The 2008 hurricane season has been an active one, beginning on May 30 with the formation of Tropical Storm Arthur. Florida has been on alert several times during the season, but was only affected directly by Hurricane Fay, which made landfall on August 18 in southwest Florida, crossing the state on a northeasterly path, then pivoting off the east coast at Daytona and crossing the state again from east to west, entering the Gulf of Mexico just north of Cedar Key, then veering to the northwest and crossing the state for a third time. Altogether, Fay spent 6 full days in the state. Fay caused record rainfall in several areas, significant flooding, and it spawned a severe tornado in central Florida. Thousands of homes and businesses were damaged. This year's wildfire season was not severe, but several large fires did form.

Florida State Agricultural Response Team (SART) – SART is a program of the Florida Department of Agriculture and Consumer Services in which Extension plays a significant role. Now in its sixth year, Florida SART continues to grow. Florida SART participated in the recovery from Hurricane Ike in Texas by sending an expert agricultural assessment team. SART was also activated during Hurricane Fay and led the effort to develop a comprehensive assessment of damage to Florida's agriculture.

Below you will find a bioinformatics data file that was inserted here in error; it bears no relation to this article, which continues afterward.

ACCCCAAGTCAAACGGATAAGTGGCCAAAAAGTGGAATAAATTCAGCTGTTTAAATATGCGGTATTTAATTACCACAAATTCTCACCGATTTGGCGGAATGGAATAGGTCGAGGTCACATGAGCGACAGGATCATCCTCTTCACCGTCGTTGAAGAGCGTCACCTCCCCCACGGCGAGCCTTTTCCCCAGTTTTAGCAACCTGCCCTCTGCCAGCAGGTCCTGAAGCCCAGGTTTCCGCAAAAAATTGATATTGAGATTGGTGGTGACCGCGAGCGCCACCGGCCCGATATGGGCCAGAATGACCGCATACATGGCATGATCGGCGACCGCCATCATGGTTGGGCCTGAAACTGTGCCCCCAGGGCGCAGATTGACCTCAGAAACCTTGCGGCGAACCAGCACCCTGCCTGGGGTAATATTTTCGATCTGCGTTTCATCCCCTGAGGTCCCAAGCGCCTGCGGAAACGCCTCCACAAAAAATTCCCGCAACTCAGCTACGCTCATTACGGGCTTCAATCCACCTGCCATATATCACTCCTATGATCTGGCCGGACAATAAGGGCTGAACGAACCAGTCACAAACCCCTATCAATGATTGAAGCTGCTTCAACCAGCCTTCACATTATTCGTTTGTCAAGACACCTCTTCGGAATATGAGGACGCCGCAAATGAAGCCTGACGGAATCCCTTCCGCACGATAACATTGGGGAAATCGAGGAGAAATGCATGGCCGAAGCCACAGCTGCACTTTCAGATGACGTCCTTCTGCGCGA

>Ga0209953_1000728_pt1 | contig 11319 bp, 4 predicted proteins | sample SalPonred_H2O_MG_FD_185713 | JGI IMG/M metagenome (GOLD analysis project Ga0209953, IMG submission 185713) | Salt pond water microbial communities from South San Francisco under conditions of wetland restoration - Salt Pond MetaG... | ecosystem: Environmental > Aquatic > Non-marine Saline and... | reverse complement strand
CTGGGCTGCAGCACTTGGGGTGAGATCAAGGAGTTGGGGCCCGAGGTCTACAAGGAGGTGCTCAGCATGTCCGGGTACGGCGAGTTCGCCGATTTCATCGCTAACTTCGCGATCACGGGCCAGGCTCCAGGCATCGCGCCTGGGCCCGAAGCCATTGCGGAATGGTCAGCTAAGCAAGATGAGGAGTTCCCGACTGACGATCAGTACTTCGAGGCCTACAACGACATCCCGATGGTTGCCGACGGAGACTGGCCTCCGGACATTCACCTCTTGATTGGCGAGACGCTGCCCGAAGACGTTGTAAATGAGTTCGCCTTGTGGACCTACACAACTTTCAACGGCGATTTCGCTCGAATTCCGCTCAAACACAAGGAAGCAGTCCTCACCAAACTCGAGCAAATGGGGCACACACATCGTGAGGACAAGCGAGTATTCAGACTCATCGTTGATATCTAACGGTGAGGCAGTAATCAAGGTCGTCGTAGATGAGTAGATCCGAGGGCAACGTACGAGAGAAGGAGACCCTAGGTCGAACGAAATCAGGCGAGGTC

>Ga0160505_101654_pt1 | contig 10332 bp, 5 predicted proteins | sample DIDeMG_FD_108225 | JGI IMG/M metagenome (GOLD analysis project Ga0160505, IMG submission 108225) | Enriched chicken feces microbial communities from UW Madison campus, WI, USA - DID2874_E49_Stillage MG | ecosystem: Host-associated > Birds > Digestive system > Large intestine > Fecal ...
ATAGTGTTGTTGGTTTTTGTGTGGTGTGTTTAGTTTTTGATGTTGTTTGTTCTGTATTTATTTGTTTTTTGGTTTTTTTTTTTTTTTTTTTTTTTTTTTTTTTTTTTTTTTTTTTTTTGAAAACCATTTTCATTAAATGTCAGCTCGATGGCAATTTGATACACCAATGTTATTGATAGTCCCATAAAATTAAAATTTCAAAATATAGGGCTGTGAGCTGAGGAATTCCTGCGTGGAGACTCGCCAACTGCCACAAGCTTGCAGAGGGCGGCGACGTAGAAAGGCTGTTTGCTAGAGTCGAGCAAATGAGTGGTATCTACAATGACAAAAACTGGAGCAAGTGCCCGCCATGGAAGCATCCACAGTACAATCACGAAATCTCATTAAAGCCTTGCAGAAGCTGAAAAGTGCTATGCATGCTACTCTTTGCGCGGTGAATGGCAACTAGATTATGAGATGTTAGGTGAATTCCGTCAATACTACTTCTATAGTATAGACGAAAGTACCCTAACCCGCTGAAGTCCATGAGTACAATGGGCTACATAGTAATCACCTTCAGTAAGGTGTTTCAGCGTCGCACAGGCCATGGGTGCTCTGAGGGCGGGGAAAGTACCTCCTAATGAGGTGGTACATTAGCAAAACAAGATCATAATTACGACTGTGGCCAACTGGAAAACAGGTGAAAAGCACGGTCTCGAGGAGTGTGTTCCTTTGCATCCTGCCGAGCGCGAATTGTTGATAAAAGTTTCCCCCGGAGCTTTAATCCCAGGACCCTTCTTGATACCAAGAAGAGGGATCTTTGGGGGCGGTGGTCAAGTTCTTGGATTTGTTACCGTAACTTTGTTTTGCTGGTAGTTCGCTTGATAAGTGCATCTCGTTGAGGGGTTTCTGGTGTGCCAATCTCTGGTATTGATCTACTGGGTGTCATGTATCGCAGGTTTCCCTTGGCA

Florida Extension continued its work developing training materials for SART this year with Organizing Pet-Friendly Evacuation Shelters . This material was then taken by teams to all Florida counties to train and assist them in responding to the requirements of the federal PETS Act of 2006, which establishes requirements for pet-friendly sheltering. The training materials are available on the Florida SART Web site.